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Special Corner - Richard Rowley Various articles January 17, 2010

Re: Rescue Circles (26) and (27) Assisted suicide - is it a crime?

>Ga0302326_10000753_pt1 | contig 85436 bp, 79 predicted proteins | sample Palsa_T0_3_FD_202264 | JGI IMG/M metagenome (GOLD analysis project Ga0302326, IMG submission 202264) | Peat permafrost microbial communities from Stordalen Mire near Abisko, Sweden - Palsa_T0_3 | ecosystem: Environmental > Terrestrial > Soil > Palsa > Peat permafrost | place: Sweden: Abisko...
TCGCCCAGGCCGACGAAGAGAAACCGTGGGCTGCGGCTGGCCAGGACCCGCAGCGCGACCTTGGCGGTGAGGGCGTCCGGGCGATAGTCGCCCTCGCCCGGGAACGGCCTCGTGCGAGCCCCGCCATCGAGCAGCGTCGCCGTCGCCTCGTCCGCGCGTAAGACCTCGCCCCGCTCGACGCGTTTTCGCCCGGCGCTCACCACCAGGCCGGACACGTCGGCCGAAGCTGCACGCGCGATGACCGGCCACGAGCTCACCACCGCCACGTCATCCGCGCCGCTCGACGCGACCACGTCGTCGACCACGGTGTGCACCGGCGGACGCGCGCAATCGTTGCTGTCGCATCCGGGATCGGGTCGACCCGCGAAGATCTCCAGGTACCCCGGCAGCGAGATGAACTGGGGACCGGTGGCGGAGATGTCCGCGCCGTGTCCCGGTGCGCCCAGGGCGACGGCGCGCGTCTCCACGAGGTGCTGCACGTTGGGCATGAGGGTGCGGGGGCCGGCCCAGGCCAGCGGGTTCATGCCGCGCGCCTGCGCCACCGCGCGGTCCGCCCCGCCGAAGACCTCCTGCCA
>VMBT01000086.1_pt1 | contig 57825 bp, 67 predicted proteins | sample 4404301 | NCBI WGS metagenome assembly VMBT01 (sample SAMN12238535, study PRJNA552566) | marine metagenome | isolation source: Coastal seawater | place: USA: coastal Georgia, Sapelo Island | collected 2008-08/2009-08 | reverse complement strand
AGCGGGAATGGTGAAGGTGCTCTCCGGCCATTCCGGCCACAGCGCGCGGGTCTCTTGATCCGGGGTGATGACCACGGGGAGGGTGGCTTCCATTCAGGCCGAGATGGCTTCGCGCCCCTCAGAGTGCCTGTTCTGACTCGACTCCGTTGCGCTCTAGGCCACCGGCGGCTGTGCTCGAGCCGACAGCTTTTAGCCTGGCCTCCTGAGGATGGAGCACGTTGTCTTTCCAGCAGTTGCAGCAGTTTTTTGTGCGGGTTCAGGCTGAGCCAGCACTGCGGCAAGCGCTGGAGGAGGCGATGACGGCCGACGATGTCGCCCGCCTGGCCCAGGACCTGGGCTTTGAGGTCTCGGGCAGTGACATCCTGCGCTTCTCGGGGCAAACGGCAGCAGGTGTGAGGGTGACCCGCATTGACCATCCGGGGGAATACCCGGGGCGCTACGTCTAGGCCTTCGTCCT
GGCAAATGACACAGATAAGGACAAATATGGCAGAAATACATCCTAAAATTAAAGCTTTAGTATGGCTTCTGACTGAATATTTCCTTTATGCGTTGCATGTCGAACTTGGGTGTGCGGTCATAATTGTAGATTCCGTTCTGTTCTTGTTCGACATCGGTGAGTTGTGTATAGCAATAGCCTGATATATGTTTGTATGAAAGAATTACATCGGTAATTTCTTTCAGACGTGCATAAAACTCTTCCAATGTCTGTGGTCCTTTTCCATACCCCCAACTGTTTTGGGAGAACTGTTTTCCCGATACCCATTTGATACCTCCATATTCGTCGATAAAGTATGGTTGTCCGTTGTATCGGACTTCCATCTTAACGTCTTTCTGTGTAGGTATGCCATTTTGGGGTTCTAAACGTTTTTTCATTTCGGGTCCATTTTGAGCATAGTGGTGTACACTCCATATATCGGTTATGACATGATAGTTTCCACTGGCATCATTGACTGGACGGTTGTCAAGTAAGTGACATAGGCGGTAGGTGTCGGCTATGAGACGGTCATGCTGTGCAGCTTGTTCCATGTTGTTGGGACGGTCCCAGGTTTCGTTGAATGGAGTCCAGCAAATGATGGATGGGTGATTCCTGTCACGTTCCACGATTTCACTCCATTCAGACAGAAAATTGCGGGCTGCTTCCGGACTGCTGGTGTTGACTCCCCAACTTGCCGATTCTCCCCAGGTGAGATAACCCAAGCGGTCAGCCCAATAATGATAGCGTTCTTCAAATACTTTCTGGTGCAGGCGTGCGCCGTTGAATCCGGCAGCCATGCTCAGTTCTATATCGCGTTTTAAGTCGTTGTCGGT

Each situation, time and place and circumstances will create specific problems to deal with, and whether you as the assistant, are a doctor, nurse, friend, relative or bystander. Maybe there is not time to think, only to act on the spur of the moment. Maybe you are in a hospital that is flooding, and have only time to rescue yourself; do you risk your life and try and rescue the person stranded,or pull the plug,or ease their pain before you go? Nobody will judge you except yourself, from a spiritual point of view, but if you are a doctor or nurse, you have responsibilities, and there are protocols and rules to follow, and relatives to consult, if a decision is to be made about assisting death. Is euthanasia technically suicide? Each state, country and religion has its own thoughts, rules and laws on this. We as Spiritualists know there is no death, and passing is merely leaving a vehicle behind, and returning to the greater soul entity. No life, or consciousness, is lost. Is extreme pain, or a condition of comatose vegetation sufficient grounds for assisting death? The motives of the person assisting death would be the factor to take into account. Is it out of concern, and loving care? As for true suicide, taking one's OWN life, unassisted, that personal decision is more clear cut. If you are healthy, in no way should you take your own life. Whatever the distress, whether facing financial ruin, debt, bad relationships, bereavement, or depression, it would seem you are placed in those situations as a test, to face up to them and DO something positive. Even if you fail, at least you have faced up to them bravely. If on the other hand you are extremely sick, or just old and feeble and no longer able to function, and you feel there is no more to do in this life, and there are no more responsibilites, then you can say a prayer, and you may pass in your sleep. Some yogis and mystics have trained themselves to leave their body, painlessly, when they feel their time has come. This is not suicide, but just a timely letting go. If you were a wounded soldier, and the alternative to your escaping comrade shooting you before he makes his getaway, is to be left to be captured and tortured by the enemy, then that assisted suicide would be an act of mercy. Similar extreme cases in the news, with ALS or other paralyzing conditions, assisted suicide is also an act of mercy, if the patients wants to let go, but cannot 'do it himself' because of his powerless condition. Is assisted suicide a correct or incorrect thought-form, you asked. I don't know if there IS such a thoughtform. It's certain not murder, unless the assistant gains from the death, and that, or hate or revenge is the motive for killing. If the person's valid life is over, with no hope of recovery, then assisting in the death, because the patient can't do the act himself or herself, and wants to pass, that would also be an act of mercy. But that very act might be in violation of a local code of conduct, or law, which might make the act a crime, not spiritually, but according to the law of the land. So there's the dilemma. We shoot a race-horse that has stumbled and broken a leg, putting it out of its misery. It's only in more terminal conditions that we meet this crisis with a human being. Then we have to have the courage of our convictions, as well as tending to the needs of the helpless. "How can we help a person in a helpless condition?" is really the question here. Only our conscience can help US, right then and there. If we are worrying more about how it affects our future spiritual progress, rather than about what the patient wants and needs, then we have lost focus on the problem at hand, and are worrying about ourselves. It's not an easy question, is it? But remember, there is no death. Does the patient know this? Perhaps if there had been time to discuss the realities of life and death long before the extreme conditions had been reached, another solution might have been found. This is food for more thought. Sorry to be so long-winded in musing about this.